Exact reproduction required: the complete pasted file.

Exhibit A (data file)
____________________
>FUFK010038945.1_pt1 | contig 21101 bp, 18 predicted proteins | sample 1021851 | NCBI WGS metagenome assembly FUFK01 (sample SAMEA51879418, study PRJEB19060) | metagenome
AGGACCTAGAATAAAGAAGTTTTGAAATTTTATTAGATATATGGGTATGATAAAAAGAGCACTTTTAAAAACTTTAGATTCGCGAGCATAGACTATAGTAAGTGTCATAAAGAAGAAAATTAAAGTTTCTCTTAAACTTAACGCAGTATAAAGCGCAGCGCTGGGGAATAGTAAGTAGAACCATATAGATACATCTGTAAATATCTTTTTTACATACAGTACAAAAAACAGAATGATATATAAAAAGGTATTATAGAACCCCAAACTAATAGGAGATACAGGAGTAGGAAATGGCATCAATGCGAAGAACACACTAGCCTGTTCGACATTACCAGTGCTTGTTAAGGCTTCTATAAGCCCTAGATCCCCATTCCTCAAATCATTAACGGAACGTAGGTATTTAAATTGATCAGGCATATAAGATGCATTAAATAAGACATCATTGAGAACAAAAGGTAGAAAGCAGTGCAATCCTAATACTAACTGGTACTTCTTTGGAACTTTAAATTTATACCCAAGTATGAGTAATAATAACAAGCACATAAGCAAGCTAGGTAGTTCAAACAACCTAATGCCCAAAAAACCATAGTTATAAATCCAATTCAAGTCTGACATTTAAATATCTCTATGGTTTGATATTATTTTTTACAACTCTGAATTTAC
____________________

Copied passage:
>FUFK010038945.1_pt1 | contig 21101 bp, 18 predicted proteins | sample 1021851 | NCBI WGS metagenome assembly FUFK01 (sample SAMEA51879418, study PRJEB19060) | metagenome
AGGACCTAGAATAAAGAAGTTTTGAAATTTTATTAGATATATGGGTATGATAAAAAGAGCACTTTTAAAAACTTTAGATTCGCGAGCATAGACTATAGTAAGTGTCATAAAGAAGAAAATTAAAGTTTCTCTTAAACTTAACGCAGTATAAAGCGCAGCGCTGGGGAATAGTAAGTAGAACCATATAGATACATCTGTAAATATCTTTTTTACATACAGTACAAAAAACAGAATGATATATAAAAAGGTATTATAGAACCCCAAACTAATAGGAGATACAGGAGTAGGAAATGGCATCAATGCGAAGAACACACTAGCCTGTTCGACATTACCAGTGCTTGTTAAGGCTTCTATAAGCCCTAGATCCCCATTCCTCAAATCATTAACGGAACGTAGGTATTTAAATTGATCAGGCATATAAGATGCATTAAATAAGACATCATTGAGAACAAAAGGTAGAAAGCAGTGCAATCCTAATACTAACTGGTACTTCTTTGGAACTTTAAATTTATACCCAAGTATGAGTAATAATAACAAGCACATAAGCAAGCTAGGTAGTTCAAACAACCTAATGCCCAAAAAACCATAGTTATAAATCCAATTCAAGTCTGACATTTAAATATCTCTATGGTTTGATATTATTTTTTACAACTCTGAATTTAC